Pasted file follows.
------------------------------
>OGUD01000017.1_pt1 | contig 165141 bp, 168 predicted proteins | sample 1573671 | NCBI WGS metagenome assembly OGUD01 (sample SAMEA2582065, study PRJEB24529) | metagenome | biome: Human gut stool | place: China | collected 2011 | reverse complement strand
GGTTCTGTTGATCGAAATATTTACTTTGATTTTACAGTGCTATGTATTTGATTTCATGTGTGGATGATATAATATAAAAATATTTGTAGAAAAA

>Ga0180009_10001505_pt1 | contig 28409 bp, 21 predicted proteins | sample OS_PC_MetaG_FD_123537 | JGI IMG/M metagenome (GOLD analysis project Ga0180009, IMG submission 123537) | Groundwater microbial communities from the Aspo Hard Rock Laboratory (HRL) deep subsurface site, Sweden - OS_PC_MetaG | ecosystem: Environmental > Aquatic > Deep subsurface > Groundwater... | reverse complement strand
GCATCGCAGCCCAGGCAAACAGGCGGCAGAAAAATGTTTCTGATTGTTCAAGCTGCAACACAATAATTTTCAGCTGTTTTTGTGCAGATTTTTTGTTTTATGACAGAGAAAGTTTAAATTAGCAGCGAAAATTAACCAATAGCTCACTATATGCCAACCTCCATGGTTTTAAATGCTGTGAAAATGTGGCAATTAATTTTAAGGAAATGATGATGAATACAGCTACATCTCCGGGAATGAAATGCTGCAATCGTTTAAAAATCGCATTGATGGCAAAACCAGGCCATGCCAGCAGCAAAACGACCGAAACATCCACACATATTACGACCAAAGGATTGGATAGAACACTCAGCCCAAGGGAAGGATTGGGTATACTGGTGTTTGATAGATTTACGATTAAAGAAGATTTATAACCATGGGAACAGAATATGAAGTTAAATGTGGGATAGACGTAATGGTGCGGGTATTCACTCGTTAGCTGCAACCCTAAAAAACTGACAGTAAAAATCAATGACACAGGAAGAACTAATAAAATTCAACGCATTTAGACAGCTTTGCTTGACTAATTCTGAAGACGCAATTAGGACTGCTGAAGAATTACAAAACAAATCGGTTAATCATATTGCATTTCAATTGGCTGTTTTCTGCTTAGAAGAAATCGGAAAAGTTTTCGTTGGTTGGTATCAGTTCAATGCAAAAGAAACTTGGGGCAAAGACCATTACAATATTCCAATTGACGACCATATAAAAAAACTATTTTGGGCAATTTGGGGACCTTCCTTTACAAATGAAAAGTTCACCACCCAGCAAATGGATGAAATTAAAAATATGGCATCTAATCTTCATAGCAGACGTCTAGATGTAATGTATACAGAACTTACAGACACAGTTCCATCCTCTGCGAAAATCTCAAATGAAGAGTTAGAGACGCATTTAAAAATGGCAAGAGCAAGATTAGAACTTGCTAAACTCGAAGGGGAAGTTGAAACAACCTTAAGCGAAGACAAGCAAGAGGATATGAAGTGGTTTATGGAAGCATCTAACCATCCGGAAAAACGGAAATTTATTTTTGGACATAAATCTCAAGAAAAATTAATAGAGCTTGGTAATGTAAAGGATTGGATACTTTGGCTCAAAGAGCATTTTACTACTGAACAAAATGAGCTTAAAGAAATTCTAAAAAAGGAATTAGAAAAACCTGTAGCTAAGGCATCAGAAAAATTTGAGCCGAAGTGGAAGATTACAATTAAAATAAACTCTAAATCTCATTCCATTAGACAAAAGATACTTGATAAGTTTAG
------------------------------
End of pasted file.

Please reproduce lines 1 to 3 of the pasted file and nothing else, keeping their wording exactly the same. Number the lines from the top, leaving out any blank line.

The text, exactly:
>OGUD01000017.1_pt1 | contig 165141 bp, 168 predicted proteins | sample 1573671 | NCBI WGS metagenome assembly OGUD01 (sample SAMEA2582065, study PRJEB24529) | metagenome | biome: Human gut stool | place: China | collected 2011 | reverse complement strand
GGTTCTGTTGATCGAAATATTTACTTTGATTTTACAGTGCTATGTATTTGATTTCATGTGTGGATGATATAATATAAAAATATTTGTAGAAAAA

>Ga0180009_10001505_pt1 | contig 28409 bp, 21 predicted proteins | sample OS_PC_MetaG_FD_123537 | JGI IMG/M metagenome (GOLD analysis project Ga0180009, IMG submission 123537) | Groundwater microbial communities from the Aspo Hard Rock Laboratory (HRL) deep subsurface site, Sweden - OS_PC_MetaG | ecosystem: Environmental > Aquatic > Deep subsurface > Groundwater... | reverse complement strand